THE sound of cannon fire and drums will be heard and swords will clash as young people step back to the time of the English Civil War.

Roundheads and Cavaliers will once again descend on Bolton as battles are re-enacted as part of a special Heritage Lottery funded project to teach local children about their town's part in the civil war, which rocked that nation in the 1640s.

The Storming of Bolton will take place on July 7 and 8 in the grounds of Bolton School as re-enactors from The Earl of Manchester’s Regiment of Foote, the local regiment of the Sealed Knot reenactment society, recreate the era.

The real Storming of Bolton happened on May 28, 1644 and is also known as the Bolton Massacre.

The regiment was awarded £9,800 towards the cost of the project.

Youngsters and their families will experience what life was like for ordinary people in Bolton in the 17th Century.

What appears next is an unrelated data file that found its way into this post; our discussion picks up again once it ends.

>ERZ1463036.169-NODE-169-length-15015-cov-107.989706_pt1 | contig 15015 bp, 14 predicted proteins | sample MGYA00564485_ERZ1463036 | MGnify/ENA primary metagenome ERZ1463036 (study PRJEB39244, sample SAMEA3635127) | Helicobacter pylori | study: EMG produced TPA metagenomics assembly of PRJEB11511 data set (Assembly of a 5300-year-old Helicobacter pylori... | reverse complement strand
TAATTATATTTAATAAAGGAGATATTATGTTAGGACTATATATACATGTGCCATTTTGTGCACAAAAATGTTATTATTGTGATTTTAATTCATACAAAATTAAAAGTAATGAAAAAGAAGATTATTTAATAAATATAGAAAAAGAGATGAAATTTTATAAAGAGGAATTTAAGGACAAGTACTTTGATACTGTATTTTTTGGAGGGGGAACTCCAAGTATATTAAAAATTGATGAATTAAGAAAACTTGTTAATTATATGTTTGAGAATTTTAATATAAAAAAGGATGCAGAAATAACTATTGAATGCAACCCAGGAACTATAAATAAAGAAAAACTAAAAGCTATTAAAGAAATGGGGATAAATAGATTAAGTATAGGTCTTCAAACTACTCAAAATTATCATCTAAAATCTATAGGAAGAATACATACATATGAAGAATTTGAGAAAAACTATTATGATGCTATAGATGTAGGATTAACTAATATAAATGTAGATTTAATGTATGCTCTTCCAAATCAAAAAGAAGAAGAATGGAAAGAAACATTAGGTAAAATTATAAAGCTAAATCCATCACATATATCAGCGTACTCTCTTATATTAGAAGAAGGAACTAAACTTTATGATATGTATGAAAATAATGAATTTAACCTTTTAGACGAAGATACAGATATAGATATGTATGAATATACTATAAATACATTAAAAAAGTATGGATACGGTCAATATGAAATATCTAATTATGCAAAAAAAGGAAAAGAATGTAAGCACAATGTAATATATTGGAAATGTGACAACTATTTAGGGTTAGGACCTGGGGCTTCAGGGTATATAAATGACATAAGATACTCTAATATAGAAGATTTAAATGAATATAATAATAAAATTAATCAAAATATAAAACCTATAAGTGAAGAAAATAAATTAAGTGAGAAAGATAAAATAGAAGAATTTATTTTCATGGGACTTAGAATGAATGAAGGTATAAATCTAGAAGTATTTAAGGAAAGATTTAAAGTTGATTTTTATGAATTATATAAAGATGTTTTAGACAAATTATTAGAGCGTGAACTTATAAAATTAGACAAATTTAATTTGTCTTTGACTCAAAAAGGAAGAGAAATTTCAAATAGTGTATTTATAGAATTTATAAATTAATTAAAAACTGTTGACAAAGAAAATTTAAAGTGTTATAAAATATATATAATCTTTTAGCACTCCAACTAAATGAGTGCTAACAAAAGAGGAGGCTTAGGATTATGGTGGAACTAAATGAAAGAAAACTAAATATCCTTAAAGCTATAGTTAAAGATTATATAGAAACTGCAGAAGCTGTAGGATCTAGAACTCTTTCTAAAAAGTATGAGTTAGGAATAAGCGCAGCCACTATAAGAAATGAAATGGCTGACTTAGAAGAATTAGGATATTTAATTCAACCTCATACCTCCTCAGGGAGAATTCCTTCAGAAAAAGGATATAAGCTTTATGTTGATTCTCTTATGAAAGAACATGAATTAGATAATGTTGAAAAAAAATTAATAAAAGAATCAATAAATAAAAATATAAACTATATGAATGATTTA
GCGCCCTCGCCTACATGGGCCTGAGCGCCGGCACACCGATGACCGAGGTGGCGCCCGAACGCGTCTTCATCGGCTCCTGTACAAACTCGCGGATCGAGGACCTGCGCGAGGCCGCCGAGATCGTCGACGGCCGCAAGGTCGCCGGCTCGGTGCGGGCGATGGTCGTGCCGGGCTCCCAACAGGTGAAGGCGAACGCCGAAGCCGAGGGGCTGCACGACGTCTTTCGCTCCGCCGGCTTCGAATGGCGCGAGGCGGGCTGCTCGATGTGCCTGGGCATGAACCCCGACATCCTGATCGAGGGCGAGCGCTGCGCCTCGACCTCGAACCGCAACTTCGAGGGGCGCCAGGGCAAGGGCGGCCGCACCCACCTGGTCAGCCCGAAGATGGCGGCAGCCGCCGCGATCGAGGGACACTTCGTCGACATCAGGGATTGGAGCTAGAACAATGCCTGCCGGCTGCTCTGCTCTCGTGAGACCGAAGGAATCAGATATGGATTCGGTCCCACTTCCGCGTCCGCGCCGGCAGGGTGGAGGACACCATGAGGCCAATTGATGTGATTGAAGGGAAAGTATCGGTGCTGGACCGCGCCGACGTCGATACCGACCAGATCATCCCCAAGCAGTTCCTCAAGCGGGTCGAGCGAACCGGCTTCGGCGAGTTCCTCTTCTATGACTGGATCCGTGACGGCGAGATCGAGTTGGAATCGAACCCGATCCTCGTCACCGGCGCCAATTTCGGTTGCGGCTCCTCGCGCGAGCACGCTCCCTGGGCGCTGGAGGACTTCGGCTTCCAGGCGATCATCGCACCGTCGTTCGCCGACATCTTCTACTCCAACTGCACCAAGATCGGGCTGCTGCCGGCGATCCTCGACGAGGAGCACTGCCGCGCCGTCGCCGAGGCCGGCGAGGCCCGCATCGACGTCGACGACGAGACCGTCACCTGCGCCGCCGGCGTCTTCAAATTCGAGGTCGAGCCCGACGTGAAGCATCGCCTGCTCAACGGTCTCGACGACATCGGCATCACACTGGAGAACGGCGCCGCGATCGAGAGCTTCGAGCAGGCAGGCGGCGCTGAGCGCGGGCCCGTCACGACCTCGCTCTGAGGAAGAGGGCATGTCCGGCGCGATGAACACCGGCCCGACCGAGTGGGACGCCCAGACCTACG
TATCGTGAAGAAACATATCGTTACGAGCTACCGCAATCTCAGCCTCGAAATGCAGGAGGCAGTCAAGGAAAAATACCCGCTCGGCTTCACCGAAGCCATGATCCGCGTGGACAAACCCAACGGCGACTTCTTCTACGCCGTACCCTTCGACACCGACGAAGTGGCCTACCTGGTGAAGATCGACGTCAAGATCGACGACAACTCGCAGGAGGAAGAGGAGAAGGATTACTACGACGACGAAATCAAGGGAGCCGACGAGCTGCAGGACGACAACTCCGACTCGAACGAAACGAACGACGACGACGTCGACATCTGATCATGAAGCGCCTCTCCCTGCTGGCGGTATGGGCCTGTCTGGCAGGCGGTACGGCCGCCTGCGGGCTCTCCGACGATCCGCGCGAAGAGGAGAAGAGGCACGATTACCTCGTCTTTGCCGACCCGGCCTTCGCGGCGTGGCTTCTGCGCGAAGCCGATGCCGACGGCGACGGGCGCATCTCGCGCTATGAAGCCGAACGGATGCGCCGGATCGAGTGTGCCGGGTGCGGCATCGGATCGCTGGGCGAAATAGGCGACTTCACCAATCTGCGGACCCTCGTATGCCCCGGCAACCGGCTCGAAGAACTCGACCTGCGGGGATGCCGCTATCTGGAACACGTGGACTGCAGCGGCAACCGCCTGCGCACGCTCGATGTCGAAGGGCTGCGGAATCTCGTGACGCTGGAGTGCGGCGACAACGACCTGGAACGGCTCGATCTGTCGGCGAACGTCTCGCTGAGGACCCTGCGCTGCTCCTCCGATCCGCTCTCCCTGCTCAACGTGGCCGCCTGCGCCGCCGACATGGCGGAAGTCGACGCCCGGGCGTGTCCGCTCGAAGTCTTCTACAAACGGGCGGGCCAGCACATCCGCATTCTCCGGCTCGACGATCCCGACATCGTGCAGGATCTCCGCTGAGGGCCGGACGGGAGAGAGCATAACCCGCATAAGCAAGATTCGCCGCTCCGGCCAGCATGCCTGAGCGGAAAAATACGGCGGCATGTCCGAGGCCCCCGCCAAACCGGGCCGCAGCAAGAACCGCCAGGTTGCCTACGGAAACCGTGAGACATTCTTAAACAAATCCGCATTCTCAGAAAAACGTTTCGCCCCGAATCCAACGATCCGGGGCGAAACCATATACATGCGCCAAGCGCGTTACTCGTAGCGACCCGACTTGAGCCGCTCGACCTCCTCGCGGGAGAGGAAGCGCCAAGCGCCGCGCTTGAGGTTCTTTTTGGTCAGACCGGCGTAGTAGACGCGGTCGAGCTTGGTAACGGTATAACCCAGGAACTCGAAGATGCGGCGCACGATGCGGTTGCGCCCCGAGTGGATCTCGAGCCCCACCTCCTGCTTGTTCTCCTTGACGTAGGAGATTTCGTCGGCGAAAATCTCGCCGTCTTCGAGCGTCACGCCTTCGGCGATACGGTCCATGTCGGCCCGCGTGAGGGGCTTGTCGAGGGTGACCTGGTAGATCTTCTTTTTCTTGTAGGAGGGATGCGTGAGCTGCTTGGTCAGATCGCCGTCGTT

Known as ‘the Geneva of the North’ due to its staunchly Puritan population, Bolton was attacked in May, 1644 by forces led by King Charles’ nephew, the dashing Prince Rupert, on his way to relieve the siege of York.

After repelling the first assault, Parliamentarian defenders hanged one of Rupert’s officers, which led to a notorious massacre when the Royalists finally stormed the town.

The outmatched Parliamentarian commander and MP for Wigan, Colonel Alexander Rigby, pretended to be an enemy soldier before fleeing the defeat, which ended up being a huge propaganda coup for the Parliamentarians.

Local magnate, the Earl of Derby, was later executed next to Bolton Market Cross for his part in the massacre in 1651.

Headmaster of Bolton School boys’ division, Philip Britton, said: "We are very pleased to be able to share our facilities to enable this event to take place. It is an eye-catching way of reminding the young people of Bolton about an important moment in our history. We look forward to welcoming everyone in the summer."

David Frederick, commanding officer of the Earl of Manchester’s Regiment of Foote, added: "To be able to provide such an immersive educational event like this with the ability to reach hundreds of local children is very exciting for both myself and for our regiment. We’d like to say a huge thank you to both the Heritage Lottery Fund and to Bolton School for making this possible."